Yesterday, teaching a clinic, I watch the big dark bay Thoroughbred mare nervously circle around me. The last two passes as she's come by, that big shoulder of hers said in no uncertain terms I should get the heck out of her way, and maybe even be done with this foolishness of trying to tell her what she should be doing, where and at what speed. Silly human! A snap of the lead rope, reprimanding her rudeness, sends her screaming back out, you hit me! I will amp up! How about THAT for a response??!!
Well, it's not the one I was looking for, so I kept trying. Took half the day, and another venue to find the quiet mind I knew could be in there, 'cause there's one in every horse I have ever seen, even the ones that couldn't hang on to it long enough. This horse can. I had to find a different way to let her figure out things and try the answers she wanted to present until she could listen to me and try some of mine.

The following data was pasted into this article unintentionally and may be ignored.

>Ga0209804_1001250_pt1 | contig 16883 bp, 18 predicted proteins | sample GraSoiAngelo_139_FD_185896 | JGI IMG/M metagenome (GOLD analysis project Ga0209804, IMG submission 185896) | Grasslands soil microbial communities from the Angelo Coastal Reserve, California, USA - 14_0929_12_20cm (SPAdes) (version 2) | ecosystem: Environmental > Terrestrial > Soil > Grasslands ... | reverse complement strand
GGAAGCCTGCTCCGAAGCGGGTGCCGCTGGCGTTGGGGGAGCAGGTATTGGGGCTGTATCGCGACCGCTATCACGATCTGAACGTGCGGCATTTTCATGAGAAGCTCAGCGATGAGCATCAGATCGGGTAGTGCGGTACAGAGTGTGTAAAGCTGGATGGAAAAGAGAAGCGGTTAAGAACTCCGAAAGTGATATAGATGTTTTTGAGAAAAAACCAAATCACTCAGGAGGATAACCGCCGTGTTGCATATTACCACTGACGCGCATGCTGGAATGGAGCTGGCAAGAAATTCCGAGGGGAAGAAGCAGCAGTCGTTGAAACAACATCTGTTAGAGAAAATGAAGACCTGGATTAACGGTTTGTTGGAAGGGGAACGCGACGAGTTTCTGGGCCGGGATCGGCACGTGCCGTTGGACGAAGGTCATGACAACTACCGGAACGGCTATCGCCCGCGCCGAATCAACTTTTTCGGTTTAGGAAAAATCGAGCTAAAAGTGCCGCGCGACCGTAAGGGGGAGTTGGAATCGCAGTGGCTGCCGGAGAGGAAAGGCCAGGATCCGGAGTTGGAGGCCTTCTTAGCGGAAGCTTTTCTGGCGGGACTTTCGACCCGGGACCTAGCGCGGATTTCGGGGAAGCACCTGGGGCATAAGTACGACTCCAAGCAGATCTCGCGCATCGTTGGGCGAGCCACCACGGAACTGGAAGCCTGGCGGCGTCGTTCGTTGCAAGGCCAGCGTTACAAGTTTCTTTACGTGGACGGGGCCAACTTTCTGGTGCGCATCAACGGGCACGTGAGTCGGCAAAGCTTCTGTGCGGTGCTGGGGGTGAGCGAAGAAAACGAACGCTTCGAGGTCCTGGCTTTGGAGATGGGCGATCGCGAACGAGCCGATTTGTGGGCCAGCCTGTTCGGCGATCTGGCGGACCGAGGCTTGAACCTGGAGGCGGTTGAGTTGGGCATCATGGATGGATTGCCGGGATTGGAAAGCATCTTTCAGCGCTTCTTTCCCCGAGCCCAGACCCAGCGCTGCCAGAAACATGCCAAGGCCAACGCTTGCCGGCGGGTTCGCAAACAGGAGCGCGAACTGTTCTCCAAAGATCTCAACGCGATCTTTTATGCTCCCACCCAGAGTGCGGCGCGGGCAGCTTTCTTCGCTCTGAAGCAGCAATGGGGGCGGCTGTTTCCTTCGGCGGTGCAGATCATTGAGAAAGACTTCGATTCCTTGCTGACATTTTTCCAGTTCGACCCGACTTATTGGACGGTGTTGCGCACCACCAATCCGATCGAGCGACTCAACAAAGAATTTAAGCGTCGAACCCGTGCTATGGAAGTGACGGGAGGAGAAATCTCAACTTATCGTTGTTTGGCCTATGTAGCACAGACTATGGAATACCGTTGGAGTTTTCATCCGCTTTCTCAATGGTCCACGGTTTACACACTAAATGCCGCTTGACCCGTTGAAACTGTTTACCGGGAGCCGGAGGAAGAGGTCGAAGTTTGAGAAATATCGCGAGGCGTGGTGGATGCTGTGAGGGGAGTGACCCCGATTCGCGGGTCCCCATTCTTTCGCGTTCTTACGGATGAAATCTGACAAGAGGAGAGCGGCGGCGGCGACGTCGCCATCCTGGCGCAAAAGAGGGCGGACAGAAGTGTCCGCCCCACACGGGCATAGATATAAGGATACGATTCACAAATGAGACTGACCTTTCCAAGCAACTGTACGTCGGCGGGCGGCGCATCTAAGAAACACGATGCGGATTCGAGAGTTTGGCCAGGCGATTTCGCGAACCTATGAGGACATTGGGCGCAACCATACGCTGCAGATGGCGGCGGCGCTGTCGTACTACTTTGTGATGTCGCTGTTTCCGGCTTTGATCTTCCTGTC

A guy named Dennis Reis who is a hand I admire did a tour a couple of years ago called the "No Dust" tour. I really like that concept. Good horse training looks kind of like paint drying to those that don't care much about this kind of thing, and while it might raise some dust, it's as little as possible for as short a time as possible. At least, that's the way I choose to interpret that.
Another guy who I haven't had the opportunity to meet or observe yet, Mark Rashid, has written a series a books that are very high on my recommended reading list. The last one of his I have read "Horsemanship Through Life" discusses, among a LOT of other worthwhile topics, three principles he learned from his childhood mentor.